The Sun News

Africa’s sit-tight rulers

Three African rulers are threatening to plunge the continent and their countries into political upheaval to satisfy their selfish ambitions to remain in power, long after their constitutionally prescribed tenures had elapsed.  The tenure of Gambia’s Yahya Jammeh ends on January 18, which is less than a fortnight away. That is when he should hand over power to an elected president.  He is refusing to do so, and the intervention of the Economic Community of West African States (ECOWAS) to persuade him to transfer power has not yielded a positive response so far.
He usurped the office of president 22 years ago when he overthrew President Dauda Jawara in a military coup d’etat.  Ever since, he has kept himself in office by the suppression of his people through arbitrary arrests, detentions, torture, and all types of human rights violations.
He had organised an election on December 1, 2016, lost the poll, accepted defeat and congratulated the winner, President-elect Adama Barrow, only to make a volte-face a week later.  President Jammeh seems poised to plunge Gambia into a civil war rather than take his exit.
In Central Africa, Joseph Kabilla’s tenure as president of the Democratic Republic of the Congo expired a fortnight ago, on December 19, 2016.  He has ruled that country for 15 years.  Rather than hold an election as demanded by the constitution, he has fabricated an illegal entity as a prop to keep himself in power indefinitely.  Scores of protesting Congolese citizens are killed almost daily and the opposition, fully aware that Kabilla is taking the country for a ride, is not relenting.  An agreement brokered by the Catholic Church seems to have assured that President Kabilla would remain in power till 2017, but no one knows the outcome of what is patently a power grab by Kabilla.
After more than 10 years in power, President Pierre Nkurunziza of Burundi stunned the world in April 2015 when he announced that he would be seeking a third term, contrary to the prescriptions of the country’s constitution.  Ever since, the country has known no peace. At least 215,000 Burundians have fled their country, hundreds have been killed, and a coup attempt was made to oust the dictator which, when it failed, led to horrifying reprisals.  It did not matter to him that a country like Burundi with a history of genocide ought to be administered with transparency and fairness.
The three cases have potentials of turning into civil unrest or  wars which, with poor handling, could turn into catastrophes.  In each instance, the economic losses emanating from the elongation of political tenures are beyond calculation.  These have been largely responsible for the desperate economic state of the African continent and why it is the world’s laughing stock despite its enormous natural endowments.  The long tenure of Mobutu Sese Seko bequeathed to the Congo the many years of civil wars, insurrections and the instability which remain till this day.  The 42 years of Muammar Gaddafi left Libya in shambles, such that six years after the Arab Springs, the country remains a failed state in spite of huge efforts by the international community.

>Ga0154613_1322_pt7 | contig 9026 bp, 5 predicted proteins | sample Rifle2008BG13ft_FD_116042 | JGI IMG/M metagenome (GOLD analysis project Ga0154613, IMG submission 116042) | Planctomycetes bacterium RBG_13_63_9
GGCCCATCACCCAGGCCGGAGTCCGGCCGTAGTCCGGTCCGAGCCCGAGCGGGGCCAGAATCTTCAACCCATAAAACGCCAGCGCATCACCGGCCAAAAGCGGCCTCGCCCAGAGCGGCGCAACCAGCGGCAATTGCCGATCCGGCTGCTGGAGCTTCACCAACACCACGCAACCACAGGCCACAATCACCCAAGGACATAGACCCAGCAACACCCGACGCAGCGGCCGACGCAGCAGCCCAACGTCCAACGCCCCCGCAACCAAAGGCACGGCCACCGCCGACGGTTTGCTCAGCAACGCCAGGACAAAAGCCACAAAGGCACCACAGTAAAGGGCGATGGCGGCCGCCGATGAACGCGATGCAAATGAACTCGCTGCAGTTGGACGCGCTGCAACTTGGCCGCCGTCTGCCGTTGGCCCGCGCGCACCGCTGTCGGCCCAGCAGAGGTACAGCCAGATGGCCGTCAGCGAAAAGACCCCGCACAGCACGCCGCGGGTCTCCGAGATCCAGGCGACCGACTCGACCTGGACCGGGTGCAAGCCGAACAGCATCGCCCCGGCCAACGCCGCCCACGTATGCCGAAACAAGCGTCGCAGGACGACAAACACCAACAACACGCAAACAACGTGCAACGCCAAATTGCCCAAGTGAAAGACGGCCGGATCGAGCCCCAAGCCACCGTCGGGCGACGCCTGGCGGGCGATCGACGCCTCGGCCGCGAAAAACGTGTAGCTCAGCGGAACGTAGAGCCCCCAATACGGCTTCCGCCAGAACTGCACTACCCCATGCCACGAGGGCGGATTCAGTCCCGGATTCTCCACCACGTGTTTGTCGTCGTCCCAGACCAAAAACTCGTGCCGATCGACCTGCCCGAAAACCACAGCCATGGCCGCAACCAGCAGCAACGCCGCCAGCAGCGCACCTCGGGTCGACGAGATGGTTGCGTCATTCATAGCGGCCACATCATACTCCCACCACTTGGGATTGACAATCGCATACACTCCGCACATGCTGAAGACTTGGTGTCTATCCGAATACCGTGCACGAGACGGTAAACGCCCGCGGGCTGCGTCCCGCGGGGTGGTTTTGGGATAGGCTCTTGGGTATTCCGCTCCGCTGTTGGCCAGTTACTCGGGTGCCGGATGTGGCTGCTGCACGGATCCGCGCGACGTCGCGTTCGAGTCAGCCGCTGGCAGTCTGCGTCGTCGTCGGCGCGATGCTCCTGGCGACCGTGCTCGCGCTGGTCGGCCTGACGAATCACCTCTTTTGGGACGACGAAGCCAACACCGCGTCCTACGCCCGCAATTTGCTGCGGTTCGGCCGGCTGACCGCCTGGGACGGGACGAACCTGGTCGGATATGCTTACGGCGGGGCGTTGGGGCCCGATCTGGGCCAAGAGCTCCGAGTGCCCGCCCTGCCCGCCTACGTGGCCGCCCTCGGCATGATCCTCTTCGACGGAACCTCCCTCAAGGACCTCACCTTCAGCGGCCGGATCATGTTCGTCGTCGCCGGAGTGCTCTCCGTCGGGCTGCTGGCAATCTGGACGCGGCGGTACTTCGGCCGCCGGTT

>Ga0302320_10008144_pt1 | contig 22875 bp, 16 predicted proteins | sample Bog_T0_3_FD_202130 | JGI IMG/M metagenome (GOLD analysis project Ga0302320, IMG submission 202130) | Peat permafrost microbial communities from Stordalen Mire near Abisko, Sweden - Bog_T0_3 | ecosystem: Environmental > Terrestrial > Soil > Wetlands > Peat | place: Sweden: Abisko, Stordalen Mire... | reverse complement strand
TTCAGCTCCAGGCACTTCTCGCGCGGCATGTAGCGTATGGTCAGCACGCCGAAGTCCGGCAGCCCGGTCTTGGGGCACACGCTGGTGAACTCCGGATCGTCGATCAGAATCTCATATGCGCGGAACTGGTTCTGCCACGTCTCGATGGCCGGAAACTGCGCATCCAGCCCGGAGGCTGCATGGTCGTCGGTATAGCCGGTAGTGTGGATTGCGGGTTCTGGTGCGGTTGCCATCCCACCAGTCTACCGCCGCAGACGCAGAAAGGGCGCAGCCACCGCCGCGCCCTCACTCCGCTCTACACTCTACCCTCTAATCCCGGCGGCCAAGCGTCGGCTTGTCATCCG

Yet, Africa “boasts” of men like President Teodoro Obiango Nguema who has been in power in Equatorial Guinea for 38 years and the most news-making attributes of his regime are the unspeakable corruption of the regime and the scandalous extravagance of his playboy son who is scheduled to face trial in France for money laundering, embezzlement and corruption.  French authorities reportedly towed 11 luxury vehicles, including two Ferrari sports cars belonging to the young Nguema who has been described as belonging to “a small club of corrupters” by Transparency International, which helped bring the case.
Angola’s President Jose Eduardo Santos, “the quiet dictator,” has been in power for 38 years and the hope is that this year he might step down.  President Robert Mugabe has served Zimbabwe as president since April 1980.  After nearly 37 years in power, he is still warming up for another tenure.  President Yoweri Museveni led the National Resistance Army into Kampala, Uganda, in January 1986 to seize power. After 31 years, he won yet another five-year tenure in February 2016.
Governance may not be an exacting science but experience all over the world has shown that four years is enough for leaders to demonstrate their skills and talents.  A second four years is the maximum period after which it becomes apparent that new ideas would be required and new blood infused if the country is to continue to progress.  Africa will continue its backward slide as long as leaders refuse to quit at the appropriate time.  It has become like a curse on the continent that all hands must be on deck to reverse.

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Editor, Online: Ikenna Emewu
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